Rustin could have had a very successful career as a classical singer, but that option was not open to him as a black man
But Rustin's historical role is still largely overlooked, because he was an openly gay man.
Bayard Rustin and King at different times in their many years of work together. Note Rustin's lapel pin in the second image (=, for equal rights)
Rustin (in glasses), standing behind King at the Lincoln Memorial, 1963 March on Washington.
Watched yesterday's "Black Lightning" this morning and it opened with a Sly song and so. . . .
Sly & the Family Stone "There's a Riot Goin' On"
LIVE AT RONNIE SCOTT'S - YUSEF LATEEF (GEARBOX) CD
Bass – Rick Laird / Drums – Bill Eyden / Flute, Shenai, Woodwind [Xun], Tenor Saxophone – Yusef Lateef / Piano – Stan Tracey
Recorded Ronnie Scott's, January 15th 1966 - Issued on CD by Gearbox 2017 in single carboard cover with sleevenotes - LP edition was issued 2016
The disc was mastered by Darrel Sheinman and Caspar Sutton-Jones at Gearbox Records from the original master tapes courtesy of Les Tompkins
A totally enjoyable session with a playing time just under 43 minutes.
A good find at Dusty Groove:
What LP cover art books would you recommend?
Just curious but is the Wardell Grey 70s reissue listed as stereo actually mono?
NP: Flora Purim - Encounter (Milestone 1977)
Purim's records tapped several Milestone superstars (Tyner, Henderson, Carter).
A breezy Brazilian-influenced set.
Bass – Alphonso Johnson (tracks: B4), Byron Miller (tracks: A1), Ron Carter
Drums – Airto Moreira, Leon Ndugu Chancler (tracks: A1)
Electric Piano – George Duke (tracks: A4), Hermeto Pascoal
Percussion – Airto Moreira
Piano – George Duke, McCoy Tyner (tracks: B1, B2)
Saxophone – Joe Henderson (tracks: A1, B4)
Synthesizer – George Duke (tracks: B3), Hugo Fattoruso (tracks: A2)
Trombone – Raul De Souza (tracks: A2)
Vocals – Flora Purim, Googie Coppola (tracks: B3), Hermeto Pascoal (tracks: A2), Urszula Dudziak (tracks: B3)
Thanks for that. My local store doe have at least one of the Bluebird LPs, or at least it did late last month - not Volume 1, which I had been looking for, but maybe Vol 2 or 3. I doubt they've left the store. That Fats Bluebird set was sitting there almost every time I flipped through the Ws - he didn't even get his own section card, which I think also hid him from most customers' eyes. The store has completely beefed up their space for the recent reissues series from Blue Note et al, which I think is getting most of the draw from customers. I don't know how much Fats sells around here.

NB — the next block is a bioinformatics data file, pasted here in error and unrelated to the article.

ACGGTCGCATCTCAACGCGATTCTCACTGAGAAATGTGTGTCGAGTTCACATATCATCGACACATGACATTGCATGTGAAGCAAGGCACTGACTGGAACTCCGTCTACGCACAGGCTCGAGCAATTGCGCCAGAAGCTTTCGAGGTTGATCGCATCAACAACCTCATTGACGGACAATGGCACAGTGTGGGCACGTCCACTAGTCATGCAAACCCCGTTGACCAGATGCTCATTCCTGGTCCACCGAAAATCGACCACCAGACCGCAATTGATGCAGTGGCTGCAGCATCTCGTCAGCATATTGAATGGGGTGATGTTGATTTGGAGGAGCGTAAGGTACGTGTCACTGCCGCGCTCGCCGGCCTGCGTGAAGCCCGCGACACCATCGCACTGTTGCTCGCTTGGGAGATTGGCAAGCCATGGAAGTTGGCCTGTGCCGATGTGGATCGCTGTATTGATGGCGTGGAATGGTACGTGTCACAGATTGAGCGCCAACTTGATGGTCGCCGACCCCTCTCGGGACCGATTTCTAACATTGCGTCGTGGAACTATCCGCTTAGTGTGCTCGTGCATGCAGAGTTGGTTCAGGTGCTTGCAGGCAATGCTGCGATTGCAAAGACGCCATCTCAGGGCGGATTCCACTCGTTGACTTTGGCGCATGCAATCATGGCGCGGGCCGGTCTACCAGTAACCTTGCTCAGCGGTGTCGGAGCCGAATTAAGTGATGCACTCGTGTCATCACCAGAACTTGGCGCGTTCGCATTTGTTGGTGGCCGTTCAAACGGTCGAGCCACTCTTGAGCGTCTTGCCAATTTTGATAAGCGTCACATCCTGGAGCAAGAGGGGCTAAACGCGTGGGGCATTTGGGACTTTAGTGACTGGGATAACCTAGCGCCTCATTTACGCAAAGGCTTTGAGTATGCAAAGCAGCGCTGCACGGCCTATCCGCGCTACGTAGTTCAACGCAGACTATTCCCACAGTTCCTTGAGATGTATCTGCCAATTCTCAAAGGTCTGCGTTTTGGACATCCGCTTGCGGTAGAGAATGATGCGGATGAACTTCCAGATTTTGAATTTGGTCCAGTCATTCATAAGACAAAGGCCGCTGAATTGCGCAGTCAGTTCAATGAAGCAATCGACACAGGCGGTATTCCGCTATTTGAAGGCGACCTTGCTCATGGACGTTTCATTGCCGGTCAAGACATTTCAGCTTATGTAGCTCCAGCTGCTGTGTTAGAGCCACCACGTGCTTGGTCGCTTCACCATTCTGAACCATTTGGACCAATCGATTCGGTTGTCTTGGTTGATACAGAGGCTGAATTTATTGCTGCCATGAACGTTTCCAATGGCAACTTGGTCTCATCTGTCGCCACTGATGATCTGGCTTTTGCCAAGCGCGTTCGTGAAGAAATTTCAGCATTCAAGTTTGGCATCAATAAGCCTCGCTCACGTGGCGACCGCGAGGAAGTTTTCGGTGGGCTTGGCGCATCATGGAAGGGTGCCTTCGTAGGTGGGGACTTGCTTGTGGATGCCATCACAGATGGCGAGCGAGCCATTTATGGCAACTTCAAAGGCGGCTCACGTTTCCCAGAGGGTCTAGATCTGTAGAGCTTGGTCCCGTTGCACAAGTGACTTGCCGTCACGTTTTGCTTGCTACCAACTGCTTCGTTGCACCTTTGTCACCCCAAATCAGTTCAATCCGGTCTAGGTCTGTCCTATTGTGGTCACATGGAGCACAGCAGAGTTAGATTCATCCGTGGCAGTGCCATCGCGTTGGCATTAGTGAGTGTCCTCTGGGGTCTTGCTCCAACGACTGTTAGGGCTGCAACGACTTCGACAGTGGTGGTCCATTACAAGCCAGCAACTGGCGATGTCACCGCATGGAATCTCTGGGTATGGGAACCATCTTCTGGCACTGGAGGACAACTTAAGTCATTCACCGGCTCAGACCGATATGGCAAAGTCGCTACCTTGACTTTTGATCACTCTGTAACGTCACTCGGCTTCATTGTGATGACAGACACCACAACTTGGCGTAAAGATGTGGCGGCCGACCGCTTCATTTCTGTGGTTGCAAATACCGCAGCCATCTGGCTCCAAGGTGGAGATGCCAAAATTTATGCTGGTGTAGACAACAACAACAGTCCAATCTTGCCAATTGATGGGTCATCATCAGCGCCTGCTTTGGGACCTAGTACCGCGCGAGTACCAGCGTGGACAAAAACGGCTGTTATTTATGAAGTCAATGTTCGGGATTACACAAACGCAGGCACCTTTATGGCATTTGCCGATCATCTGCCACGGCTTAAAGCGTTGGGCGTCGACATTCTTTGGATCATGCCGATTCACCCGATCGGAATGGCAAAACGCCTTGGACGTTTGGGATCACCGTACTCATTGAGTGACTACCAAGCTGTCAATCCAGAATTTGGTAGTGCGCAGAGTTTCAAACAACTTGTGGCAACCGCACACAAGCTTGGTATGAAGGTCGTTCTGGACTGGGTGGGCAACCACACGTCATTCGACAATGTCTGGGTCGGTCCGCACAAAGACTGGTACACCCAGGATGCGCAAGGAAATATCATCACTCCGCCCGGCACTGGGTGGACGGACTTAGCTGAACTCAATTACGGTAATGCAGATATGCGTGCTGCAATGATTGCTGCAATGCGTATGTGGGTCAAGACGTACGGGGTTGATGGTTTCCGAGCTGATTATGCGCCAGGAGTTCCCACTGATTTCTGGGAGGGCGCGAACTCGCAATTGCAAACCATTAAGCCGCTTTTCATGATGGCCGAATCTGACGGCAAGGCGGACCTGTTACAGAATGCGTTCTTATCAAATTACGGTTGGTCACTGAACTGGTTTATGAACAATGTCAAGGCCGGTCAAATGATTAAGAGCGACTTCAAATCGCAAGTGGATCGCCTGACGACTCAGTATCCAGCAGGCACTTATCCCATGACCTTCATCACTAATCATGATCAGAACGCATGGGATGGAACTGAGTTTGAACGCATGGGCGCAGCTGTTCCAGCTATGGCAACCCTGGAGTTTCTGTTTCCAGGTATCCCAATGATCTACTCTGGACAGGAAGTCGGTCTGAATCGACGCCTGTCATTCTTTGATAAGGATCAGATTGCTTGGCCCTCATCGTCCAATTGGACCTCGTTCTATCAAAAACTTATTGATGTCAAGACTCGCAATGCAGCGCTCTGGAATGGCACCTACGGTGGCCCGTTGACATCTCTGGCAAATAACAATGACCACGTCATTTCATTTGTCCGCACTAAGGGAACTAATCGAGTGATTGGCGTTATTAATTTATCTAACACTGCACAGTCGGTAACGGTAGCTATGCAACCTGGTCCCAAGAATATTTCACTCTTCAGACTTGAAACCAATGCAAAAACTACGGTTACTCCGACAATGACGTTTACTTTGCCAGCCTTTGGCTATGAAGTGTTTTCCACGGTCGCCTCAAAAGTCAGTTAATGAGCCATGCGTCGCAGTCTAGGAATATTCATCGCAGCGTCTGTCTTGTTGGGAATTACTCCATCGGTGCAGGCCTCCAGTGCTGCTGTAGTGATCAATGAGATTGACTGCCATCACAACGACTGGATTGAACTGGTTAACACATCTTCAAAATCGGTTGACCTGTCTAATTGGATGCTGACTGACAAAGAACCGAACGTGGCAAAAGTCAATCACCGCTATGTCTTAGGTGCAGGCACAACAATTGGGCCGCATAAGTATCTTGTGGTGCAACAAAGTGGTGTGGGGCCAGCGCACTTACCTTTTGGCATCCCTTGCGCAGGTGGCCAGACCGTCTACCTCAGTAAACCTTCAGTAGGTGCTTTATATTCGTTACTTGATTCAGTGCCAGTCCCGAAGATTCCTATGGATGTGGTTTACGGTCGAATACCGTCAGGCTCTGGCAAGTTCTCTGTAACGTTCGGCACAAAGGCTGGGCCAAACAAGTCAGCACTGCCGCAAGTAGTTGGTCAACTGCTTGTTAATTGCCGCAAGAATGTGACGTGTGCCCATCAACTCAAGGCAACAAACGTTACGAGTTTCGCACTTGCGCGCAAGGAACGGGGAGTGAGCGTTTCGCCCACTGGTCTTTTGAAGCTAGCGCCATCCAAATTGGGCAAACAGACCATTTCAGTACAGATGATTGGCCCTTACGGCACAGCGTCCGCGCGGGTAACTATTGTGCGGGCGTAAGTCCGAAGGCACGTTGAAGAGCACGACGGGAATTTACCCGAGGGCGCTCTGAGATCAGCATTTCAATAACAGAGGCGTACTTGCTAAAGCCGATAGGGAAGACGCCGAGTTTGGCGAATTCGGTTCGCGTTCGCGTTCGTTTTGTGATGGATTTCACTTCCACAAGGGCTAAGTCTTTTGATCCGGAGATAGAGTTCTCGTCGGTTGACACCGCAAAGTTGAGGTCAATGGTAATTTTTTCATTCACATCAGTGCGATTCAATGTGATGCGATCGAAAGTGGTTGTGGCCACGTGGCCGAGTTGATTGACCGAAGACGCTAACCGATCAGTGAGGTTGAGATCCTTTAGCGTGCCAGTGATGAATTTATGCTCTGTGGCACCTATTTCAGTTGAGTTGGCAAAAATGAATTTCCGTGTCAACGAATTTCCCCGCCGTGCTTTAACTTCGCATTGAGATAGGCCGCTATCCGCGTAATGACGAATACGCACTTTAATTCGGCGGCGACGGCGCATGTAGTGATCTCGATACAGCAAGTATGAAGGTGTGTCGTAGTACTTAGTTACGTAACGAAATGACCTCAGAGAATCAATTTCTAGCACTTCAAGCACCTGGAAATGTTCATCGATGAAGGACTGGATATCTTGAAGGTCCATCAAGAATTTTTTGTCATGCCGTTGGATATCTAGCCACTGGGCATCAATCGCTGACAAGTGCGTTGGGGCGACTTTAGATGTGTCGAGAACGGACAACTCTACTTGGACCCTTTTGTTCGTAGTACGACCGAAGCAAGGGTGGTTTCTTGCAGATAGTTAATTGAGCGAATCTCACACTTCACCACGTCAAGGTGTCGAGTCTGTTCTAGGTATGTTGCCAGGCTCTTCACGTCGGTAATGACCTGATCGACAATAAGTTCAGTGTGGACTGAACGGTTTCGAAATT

How does the piano sound? I've a few of those mid-60s sets with Tracy from Ronnie Scott's and the piano generally sounds as what I'd describe as 'boxy.' I don't mean Tracy's playing, but the instrument/recording itself. In what I've heard, it sounded like an issue with the original recording, but potentially, every night is different. If the piano sounds great, then I'm even more interested...
The 1976 Prestige/Fantasy twofer I have makes no representation of being either mono or stereo, just notes that the music is from 78s. While it's been awhile, I have to say that I always figured it was mono, but then too, I generally don't listen for mono v. stereo impressions, unless the musical content is also different; as in, for example, I was reading yesterday in Lord (disco) that Earl Bostic re-recorded his earlier mono hit recordings years later in stereo with different musicians and then released them as if they were the same...
I'll throw it on sometime today and get back to you after I see what I think based on listening.
Please let me know before you even think of doing that.